On the negative side, he was a very sedentary man… Reasonably overweight, never exercised, ate like a trash can, smoked and drank heavily; none of which are good components for healthy Diabetes management.

Towards the end of his life, he had lost both feet, suffered severe failure to his eyes and cardiovascular systems and no longer had any measurable control over his Diabetes or his life. Sadly, he passed away in 2014. I don’t know what the exact cause of death was, but given all his complications it could have been anybody’s guess. Such is the Diabetic life…

The passing of my friend’s father was devastating, not only to him but for the fact that it’s usually an awakening to people with Type 1 that perhaps they need to take a look at themselves and examine what they’ve been doing to maintain their health. So, what makes me different from the many folks who seem to struggle and fight so hard against the ravages of this condition?

I was diagnosed with type 1 Diabetes in 1982, right around the time I started kindergarten. Although insulin and other therapies were in existence in the early 80’s, I was lacking in several key areas that could have changed the course of my life from the very beginning. I had just joined the Beavers (before anyone decides to be funny, the Beavers are a pre-cursor to the Scouts) and my school life was still raw and new.

My teachers did what was expected of them, they explained to the class that I was “special” and that if anyone saw me acting strangely or appearing to be ill, she should be told immediately. Great. Thanks, teach! You just set me apart from the pack and ensured I was a loner for the foreseeable future. Fantastic. I had to drop out of Beavers because I was still in a stage where I didn’t have control and proper management of my blood sugars and I was left vulnerable.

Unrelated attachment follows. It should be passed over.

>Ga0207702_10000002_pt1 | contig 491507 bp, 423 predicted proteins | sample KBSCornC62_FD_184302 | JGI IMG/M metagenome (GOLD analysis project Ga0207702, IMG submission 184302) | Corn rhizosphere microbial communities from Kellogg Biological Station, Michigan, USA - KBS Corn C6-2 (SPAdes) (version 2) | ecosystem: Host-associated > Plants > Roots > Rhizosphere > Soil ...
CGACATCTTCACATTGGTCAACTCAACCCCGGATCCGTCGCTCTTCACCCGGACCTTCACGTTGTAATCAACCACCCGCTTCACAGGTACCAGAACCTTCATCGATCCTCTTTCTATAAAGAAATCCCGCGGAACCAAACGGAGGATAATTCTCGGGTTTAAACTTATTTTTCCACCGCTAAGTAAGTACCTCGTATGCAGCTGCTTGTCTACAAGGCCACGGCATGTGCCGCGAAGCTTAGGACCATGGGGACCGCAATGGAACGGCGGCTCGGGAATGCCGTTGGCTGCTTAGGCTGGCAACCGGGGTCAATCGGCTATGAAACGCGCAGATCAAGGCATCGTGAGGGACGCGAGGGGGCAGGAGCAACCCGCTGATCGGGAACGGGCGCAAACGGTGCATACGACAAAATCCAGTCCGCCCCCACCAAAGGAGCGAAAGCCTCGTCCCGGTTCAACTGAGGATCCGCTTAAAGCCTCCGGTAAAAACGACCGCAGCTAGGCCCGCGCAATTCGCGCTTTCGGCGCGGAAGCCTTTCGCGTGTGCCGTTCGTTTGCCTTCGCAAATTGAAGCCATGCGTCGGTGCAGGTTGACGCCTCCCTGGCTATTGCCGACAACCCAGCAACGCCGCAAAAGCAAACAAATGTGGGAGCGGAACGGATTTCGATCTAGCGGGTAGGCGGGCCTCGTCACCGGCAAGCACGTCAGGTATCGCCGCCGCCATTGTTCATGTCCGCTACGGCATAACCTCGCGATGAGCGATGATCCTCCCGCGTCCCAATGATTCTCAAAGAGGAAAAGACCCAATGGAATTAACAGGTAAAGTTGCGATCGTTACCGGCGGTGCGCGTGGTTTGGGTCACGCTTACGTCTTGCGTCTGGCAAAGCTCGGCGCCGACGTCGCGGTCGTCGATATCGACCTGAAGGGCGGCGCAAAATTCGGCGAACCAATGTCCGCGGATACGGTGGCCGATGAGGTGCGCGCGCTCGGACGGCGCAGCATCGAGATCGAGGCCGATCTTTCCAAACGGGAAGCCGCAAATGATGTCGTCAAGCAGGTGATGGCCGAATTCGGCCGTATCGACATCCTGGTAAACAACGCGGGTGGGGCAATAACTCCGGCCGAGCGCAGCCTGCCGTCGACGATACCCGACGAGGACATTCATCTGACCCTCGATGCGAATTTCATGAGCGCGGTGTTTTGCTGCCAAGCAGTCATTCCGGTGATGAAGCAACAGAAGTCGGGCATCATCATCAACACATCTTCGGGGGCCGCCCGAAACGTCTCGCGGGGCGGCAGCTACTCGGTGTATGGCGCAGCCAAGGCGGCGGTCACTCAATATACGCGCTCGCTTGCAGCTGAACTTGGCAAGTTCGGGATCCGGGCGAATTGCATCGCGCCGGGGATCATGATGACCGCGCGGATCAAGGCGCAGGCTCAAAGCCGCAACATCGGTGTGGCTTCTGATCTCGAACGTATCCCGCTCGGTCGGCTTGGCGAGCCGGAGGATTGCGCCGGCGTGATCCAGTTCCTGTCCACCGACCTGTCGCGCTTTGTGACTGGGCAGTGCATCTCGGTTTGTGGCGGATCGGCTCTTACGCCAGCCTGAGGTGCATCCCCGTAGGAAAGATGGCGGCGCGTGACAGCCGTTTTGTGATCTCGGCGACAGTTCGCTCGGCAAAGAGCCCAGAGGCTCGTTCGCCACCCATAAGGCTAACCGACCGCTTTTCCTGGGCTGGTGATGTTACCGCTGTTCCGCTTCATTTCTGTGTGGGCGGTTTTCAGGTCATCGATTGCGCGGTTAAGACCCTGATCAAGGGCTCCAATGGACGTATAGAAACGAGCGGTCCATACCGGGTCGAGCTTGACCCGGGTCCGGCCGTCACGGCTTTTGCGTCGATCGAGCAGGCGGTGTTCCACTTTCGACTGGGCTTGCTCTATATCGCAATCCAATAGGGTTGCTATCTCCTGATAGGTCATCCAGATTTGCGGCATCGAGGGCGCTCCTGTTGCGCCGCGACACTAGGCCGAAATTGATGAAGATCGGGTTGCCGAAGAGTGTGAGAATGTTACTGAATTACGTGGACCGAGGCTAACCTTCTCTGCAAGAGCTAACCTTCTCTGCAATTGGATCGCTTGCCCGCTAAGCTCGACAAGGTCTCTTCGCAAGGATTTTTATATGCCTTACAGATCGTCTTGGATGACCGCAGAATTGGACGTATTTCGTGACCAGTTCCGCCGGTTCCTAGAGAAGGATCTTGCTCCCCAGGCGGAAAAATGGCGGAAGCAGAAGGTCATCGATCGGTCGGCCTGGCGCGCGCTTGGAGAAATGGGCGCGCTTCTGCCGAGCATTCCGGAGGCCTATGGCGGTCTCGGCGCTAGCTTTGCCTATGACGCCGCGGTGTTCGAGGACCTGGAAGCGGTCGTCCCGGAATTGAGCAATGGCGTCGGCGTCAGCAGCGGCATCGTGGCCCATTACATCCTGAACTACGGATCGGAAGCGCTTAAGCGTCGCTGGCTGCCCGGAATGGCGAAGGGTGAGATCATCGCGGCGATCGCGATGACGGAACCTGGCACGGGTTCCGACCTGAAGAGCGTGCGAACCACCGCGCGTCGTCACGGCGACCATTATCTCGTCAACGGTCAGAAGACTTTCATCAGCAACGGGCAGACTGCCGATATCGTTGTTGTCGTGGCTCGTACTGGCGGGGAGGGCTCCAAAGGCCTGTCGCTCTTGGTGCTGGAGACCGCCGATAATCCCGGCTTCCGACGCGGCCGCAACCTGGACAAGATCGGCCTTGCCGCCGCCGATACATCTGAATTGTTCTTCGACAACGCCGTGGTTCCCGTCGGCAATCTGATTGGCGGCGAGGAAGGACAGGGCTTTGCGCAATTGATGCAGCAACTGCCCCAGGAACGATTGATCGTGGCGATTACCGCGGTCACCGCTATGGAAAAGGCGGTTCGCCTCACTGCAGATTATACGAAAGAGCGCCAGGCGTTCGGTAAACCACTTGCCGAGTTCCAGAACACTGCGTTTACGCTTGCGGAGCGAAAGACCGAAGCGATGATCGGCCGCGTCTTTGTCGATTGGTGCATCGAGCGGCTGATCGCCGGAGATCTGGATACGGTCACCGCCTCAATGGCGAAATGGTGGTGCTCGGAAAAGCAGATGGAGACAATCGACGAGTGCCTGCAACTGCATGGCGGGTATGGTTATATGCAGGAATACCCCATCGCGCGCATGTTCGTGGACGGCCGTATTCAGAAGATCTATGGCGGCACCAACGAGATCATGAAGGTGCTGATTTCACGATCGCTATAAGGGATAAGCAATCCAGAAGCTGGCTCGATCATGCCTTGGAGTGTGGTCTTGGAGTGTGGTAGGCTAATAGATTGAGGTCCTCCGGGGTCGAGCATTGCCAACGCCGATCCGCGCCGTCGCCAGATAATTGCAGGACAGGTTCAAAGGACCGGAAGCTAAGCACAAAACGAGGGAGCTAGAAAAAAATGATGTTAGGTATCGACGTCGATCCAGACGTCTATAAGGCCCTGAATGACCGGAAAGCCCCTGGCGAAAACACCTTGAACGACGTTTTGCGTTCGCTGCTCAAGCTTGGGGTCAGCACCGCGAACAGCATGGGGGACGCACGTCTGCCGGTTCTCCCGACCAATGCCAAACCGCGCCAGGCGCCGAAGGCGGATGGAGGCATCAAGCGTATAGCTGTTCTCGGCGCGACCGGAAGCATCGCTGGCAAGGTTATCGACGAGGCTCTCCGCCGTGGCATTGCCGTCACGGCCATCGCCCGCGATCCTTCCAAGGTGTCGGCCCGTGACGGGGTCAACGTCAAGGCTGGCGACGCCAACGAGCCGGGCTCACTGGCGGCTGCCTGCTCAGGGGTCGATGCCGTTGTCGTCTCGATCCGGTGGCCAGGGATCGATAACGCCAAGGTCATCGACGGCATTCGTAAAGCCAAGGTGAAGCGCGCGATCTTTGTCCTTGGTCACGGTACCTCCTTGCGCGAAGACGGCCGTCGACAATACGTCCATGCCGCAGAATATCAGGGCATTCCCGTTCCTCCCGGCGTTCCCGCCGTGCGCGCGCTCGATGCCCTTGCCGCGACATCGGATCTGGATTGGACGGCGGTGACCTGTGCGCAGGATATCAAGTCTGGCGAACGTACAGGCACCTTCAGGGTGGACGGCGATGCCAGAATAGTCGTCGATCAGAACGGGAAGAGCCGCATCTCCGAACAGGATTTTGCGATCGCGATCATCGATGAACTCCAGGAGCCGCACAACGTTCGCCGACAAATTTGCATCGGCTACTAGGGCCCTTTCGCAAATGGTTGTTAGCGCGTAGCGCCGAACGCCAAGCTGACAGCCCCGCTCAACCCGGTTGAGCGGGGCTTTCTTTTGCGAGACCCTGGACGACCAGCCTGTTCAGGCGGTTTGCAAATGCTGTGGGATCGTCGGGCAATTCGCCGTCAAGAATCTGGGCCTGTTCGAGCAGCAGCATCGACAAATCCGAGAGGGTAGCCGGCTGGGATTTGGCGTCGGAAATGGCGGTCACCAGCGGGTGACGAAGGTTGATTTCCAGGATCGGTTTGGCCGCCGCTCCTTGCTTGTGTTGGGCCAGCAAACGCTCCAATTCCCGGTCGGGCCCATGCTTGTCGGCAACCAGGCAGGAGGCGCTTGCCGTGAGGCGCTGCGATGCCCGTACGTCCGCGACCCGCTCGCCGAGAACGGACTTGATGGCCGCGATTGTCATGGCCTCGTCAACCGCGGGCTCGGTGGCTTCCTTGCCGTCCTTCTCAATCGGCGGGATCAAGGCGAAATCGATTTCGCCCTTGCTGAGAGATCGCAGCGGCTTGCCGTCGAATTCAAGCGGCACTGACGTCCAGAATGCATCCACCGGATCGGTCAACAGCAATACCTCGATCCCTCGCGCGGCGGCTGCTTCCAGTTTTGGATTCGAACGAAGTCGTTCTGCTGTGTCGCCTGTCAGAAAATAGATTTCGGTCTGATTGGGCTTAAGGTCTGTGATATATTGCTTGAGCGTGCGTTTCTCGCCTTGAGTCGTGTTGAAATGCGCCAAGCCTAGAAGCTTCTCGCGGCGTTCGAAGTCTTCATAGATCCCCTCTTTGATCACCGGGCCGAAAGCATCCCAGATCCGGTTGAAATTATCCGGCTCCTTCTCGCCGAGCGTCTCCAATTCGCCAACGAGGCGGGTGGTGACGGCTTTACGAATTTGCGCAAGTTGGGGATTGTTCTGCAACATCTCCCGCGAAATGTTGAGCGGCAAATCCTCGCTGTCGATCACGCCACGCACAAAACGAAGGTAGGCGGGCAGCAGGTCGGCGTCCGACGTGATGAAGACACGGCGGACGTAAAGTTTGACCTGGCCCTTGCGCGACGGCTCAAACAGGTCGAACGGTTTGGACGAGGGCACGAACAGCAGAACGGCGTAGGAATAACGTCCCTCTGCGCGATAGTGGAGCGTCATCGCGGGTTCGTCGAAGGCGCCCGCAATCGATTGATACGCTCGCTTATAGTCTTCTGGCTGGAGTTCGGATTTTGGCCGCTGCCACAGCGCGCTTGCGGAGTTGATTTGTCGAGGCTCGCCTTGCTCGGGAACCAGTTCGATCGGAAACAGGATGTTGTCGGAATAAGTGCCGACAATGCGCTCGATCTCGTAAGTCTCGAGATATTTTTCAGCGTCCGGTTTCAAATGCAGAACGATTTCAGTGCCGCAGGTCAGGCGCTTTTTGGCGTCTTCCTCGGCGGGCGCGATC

If I hadn’t taken my life in hand and started taking steps towards improving my health, I likely would be in same boat as my friend’s father. Certainly, I suffered from insulin resistance and a number of Diabetes comas. But at some point early on, I decided to make some drastic changes, even at a young age. I started to focus on fitness and health. I got into the martial arts. I studied and got on board with nutrition and eating better. I made a difference in my own life.

Through my own will, despite being told I wouldn’t live beyond my teens, I improved my health and have managed to reach my 40’s without any loss of neural function, clean cardiovascular system and strong blood glucose management. Am I so different or better than anyone else? Of course not, I’ve simply chosen not to lie down and let my condition take me. And that’s something any of us can do.

I repeat it in most of my posts, but the important things in life are eating well, exercising often and be willing to always learn something new. New treatments and therapies keep coming out and you have to stay on top of them. Most of us always say that we don’t expect to see a cure within our lifetime, but life is strange. One truly never knows. But how this all plays out is totally in your hands.

Do I acknowledge that my life has been shortened by a decade or more from Diabetes? Do I understand that this condition may debilitate me or render some of my organs useless? Sure, I do. But it doesn’t mean I have to go down easy. If my time comes because of Type 1 Diabetes, it will be because I fought the good fight until the very end.

I encourage you all to do the same. Whether you have Diabetes or not, the lethargy and sluggishness that life breeds doesn’t need to have a hold on you. Through your own strength of will, you can change the course of whatever may have a hold on you. ☯

Too Many Ingredients Will Spoil The Stew…